3. The generally good progress on structural reform was disrupted by the recent turmoil and the resignation of the government in late September. Until then, implementation was on schedule in many areas, including winding up the pyramid schemes, banking reform, and creating a functioning agricultural land market. However, the disturbances resulted in delays in structural reforms. In particular, while one of the two structural performance criteria for end-September (deciding on privatization of the National Commercial Bank) was met, the other (establishing a ceiling on employment in budgetary institutions at 135,000 and reducing the workforce to this level) was missed. Regarding the latter, cuts of 15,000 employees (10 percent of budgetary employment) had already been made over the past year, but the remaining cuts of some 1,000 employees, mostly in the Ministries of Defense and Public Order, could not be completed at the time of the turmoil.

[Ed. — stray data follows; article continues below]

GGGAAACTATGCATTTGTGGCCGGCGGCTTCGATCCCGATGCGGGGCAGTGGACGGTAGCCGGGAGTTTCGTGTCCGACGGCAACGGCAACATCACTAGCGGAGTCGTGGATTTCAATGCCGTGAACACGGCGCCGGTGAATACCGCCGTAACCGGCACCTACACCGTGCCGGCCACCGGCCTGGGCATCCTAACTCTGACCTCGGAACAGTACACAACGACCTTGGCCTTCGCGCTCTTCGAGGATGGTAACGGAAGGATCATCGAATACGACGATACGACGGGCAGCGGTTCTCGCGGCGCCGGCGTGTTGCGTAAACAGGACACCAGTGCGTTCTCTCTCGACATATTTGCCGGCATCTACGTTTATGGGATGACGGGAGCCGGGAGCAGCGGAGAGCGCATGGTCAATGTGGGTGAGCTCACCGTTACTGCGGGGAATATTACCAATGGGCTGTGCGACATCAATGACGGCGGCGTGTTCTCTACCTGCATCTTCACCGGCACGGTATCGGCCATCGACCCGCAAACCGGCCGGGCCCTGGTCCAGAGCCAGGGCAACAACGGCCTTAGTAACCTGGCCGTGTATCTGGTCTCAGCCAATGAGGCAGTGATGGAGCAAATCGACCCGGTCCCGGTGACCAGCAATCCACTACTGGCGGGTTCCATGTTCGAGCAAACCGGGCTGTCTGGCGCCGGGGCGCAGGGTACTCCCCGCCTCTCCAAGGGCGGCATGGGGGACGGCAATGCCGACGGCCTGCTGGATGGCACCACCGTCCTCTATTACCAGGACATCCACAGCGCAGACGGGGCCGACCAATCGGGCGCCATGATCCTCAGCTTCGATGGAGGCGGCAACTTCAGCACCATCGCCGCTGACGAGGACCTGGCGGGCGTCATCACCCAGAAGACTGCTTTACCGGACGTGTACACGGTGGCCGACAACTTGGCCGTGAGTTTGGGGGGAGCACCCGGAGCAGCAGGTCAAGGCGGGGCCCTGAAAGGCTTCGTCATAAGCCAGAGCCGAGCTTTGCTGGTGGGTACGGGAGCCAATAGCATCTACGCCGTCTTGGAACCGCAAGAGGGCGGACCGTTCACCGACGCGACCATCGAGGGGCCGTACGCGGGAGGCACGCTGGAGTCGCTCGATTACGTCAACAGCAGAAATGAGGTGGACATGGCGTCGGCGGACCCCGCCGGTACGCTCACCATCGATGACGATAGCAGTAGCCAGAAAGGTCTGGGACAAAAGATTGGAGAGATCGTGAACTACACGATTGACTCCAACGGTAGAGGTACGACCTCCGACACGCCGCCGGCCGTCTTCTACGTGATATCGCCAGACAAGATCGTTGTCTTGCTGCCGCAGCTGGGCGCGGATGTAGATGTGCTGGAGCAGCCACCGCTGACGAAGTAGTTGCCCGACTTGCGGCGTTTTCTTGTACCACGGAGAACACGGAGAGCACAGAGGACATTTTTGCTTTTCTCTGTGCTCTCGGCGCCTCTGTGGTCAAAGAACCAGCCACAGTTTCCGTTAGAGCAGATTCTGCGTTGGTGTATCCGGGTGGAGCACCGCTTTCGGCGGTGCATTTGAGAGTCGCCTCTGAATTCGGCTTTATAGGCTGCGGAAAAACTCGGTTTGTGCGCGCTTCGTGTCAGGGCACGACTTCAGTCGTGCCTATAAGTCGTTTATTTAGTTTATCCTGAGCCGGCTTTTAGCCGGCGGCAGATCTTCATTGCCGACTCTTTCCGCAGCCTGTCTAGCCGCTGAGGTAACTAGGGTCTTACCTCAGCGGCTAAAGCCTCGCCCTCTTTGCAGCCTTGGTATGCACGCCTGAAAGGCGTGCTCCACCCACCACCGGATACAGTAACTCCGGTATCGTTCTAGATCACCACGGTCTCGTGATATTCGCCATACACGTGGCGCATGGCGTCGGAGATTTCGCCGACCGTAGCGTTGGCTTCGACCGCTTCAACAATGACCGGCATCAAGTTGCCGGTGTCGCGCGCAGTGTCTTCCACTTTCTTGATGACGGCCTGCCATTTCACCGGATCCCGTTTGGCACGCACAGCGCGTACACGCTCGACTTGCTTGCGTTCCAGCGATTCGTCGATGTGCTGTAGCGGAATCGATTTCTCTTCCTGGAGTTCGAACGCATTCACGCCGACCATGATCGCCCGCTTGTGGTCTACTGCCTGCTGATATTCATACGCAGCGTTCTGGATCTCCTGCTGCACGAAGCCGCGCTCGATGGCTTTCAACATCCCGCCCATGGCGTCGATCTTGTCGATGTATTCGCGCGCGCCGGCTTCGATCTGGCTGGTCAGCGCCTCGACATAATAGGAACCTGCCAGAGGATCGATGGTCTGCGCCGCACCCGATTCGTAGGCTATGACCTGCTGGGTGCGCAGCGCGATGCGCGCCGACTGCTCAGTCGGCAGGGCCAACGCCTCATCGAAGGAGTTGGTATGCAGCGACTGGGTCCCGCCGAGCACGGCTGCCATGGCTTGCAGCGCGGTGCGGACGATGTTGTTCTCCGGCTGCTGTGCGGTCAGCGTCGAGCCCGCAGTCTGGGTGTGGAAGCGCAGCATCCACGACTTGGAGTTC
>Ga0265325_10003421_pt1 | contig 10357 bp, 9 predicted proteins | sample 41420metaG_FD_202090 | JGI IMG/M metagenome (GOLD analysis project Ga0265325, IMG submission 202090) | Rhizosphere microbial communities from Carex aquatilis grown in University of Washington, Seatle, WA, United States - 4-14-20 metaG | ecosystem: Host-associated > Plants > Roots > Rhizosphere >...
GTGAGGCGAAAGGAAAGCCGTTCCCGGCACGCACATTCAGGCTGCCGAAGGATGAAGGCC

4. The new government that took office in early October is firmly committed to continued macroeconomic stabilization and structural reform. Economic policies will continue to be conducted in the framework of a medium-term program for April 1998–March 2001 which the Fund is supporting under the ESAF. Although some time has been lost because of the turmoil, the government is determined to keep the program on track. The remainder of this memorandum sets out in detail the financial policies and structural reforms for the period ahead. The government believes that the policies set out below will be sufficient to achieve the program objectives, but it will take additional measures and seek new understandings with the Fund should the program diverge from its specified targets.